To coincide with the launch of our newest LED Christmas walkabout act (the only of its kind), we’ve compiled a list of the world’s most unique Christmas lights.
Classic Christmas: Tivoli Gardens in Copenhagen
Christmas is truly about children – nothing can beat the pure magic of the festive season as a child. Tivoli Gardens in Copenhagen – a 19th century Danish amusement park in the centre of a very cool city – lets you rediscover your inner child. And each year they truly light up for Christmas. Discover a winter wonderland dressed across their lake and old style fairground rides. This is classic Christmas lighting done with a modern twist.
Quirky Christmas Lights: Montpellier’s Festive Palm Trees
In the Mediterranean city of Montpellier, South France, streets are lined with palm trees. But don’t be fooled by their sun soaked summers – Montpellier knows how to celebrate Christmas. The city lights up in true style over their winter festival Les Hivernales, across the breath-taking Place de la Comédie and L’Esplanade, where an 17th century opera house lights up in the winter dusk. However, our favourite light installation is the idea to wrap their palm trees in fairy lights – creating a surprisingly warm Christmasy feeling (without the 30C sun…)
Natural Lighting: The Northern Lights
It seems you just can’t beat nature. Although they aren’t exactly Christmas related, we felt it wrong to celebrate powerful lights without mentioning the Northern Lights. The ‘aurora borealis’ creates a moving night sky of intense lighting, and is formed by highly accelerated particles. You can’t predict when they will appear, the best locations being in Scandinavia and North-West Canada. Explanations for the Northern Lights are always changing with further science research, which makes them one of earth’s most exciting phenomena. Totally unpredictable and wildly beautiful.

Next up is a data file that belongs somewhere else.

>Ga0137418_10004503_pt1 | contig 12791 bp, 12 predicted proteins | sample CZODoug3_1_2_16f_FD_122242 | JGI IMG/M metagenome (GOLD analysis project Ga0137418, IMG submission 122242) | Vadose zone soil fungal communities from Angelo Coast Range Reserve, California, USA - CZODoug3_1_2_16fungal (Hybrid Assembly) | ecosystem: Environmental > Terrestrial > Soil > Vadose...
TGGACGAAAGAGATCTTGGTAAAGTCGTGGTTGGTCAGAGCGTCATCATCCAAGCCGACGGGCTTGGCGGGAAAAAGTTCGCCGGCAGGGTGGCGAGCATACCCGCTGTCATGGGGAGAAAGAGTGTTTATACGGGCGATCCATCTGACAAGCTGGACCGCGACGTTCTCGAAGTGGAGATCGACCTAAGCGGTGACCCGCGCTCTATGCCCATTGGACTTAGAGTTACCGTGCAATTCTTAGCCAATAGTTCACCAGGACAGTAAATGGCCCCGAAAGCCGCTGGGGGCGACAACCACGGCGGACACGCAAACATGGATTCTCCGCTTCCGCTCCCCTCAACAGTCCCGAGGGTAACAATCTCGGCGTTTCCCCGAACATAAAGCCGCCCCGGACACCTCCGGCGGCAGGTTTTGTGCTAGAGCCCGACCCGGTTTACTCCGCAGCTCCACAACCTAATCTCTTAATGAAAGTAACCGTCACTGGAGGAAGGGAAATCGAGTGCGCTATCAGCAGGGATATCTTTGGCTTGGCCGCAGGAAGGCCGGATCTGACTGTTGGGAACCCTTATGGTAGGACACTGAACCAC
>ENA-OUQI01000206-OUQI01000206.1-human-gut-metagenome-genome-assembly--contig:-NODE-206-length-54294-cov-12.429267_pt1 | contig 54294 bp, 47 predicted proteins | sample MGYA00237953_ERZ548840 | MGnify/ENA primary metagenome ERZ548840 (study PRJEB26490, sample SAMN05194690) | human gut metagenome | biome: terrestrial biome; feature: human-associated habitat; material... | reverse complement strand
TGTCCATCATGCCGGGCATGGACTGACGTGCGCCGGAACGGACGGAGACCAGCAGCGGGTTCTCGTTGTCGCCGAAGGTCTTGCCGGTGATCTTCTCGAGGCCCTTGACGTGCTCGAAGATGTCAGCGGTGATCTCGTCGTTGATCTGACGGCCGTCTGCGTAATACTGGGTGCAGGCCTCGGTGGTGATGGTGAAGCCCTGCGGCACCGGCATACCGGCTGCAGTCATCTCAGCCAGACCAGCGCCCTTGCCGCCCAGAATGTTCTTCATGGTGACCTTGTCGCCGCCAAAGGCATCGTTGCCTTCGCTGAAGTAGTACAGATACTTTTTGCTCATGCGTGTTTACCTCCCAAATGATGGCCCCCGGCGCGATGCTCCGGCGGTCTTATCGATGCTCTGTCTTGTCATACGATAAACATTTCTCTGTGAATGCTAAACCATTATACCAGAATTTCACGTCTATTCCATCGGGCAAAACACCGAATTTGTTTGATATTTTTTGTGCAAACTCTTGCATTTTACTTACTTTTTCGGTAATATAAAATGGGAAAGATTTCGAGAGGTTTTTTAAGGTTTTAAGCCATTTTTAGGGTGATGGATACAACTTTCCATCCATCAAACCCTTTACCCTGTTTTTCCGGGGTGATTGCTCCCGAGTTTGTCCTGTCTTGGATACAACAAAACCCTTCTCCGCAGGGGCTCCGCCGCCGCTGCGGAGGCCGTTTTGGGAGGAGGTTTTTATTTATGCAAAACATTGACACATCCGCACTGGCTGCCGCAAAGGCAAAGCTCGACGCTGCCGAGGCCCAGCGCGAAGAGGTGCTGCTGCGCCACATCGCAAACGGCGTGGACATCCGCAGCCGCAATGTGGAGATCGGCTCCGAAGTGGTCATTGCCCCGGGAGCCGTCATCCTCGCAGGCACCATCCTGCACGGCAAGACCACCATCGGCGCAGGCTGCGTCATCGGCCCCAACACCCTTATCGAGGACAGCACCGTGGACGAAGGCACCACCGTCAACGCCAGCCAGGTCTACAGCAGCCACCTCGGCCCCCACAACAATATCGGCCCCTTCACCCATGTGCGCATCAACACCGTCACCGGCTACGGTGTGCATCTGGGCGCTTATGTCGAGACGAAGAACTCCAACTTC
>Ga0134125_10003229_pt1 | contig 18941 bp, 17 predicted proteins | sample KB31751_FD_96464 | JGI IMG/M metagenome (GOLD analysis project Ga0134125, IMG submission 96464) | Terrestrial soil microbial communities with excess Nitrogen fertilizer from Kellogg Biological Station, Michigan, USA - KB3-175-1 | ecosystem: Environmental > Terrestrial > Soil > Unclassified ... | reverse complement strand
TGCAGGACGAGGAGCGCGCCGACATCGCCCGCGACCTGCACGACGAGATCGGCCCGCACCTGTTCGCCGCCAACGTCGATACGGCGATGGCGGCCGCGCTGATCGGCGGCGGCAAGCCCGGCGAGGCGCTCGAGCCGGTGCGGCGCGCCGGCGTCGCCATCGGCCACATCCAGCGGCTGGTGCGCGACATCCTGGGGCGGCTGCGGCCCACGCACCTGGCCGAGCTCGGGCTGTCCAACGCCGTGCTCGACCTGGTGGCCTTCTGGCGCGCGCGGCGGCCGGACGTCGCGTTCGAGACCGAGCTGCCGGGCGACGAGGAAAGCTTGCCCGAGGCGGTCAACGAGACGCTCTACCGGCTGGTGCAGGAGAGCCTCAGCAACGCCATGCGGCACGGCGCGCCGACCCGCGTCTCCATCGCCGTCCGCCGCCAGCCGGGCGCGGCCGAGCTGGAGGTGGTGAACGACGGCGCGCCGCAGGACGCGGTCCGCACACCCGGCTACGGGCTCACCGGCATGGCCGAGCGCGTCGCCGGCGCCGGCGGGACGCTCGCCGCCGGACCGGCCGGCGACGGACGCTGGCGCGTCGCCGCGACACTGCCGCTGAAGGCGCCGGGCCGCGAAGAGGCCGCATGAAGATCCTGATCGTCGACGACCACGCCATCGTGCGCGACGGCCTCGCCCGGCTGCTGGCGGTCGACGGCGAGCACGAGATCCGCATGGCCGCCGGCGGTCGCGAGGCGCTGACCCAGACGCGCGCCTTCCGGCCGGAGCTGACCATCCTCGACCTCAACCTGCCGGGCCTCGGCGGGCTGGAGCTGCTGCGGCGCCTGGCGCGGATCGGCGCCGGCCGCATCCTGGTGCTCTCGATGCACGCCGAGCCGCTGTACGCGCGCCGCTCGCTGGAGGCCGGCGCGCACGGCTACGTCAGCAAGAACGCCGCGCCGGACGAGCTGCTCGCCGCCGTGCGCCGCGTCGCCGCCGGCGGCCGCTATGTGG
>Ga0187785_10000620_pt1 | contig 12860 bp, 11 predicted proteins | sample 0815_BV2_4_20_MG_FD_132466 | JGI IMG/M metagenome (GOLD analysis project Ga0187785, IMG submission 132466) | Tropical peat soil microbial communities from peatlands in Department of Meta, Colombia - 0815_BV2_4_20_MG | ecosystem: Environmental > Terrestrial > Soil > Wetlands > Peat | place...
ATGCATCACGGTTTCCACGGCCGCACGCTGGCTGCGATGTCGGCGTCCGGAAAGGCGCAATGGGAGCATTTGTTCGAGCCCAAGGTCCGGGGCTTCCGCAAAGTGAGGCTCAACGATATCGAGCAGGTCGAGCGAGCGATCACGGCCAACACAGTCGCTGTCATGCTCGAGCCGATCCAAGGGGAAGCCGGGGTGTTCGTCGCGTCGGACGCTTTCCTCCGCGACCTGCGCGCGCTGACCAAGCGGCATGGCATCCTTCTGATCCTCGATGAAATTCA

Christmas Lights with Power: Kobe Luminarie
Kobe Luminarie was conceived after the Great Hanshin Earthquake in Japan in 1995, which measured 7.2 on the Richter scale, and where a devastating number of 105,000 residents lost their lives. After the quake, the Italian government donated thousands of light bulbs to the city. Out of these lightbulbs, city creatives curated this powerful festival of light in commemoration of the lives lost in the earthquake. Over twenty years on, the festival is still growing each year.
Home-Made Lights: Dyker Heights, Brooklyn
Dyker Heights was once just a regular Brooklyn neighbourhood. But since the 1980s, it has transformed into a tourist spot for festive light design. Thousands of tourists flock to the streets each year to wander through a wonderland of houses, designed, built and powered by the residents.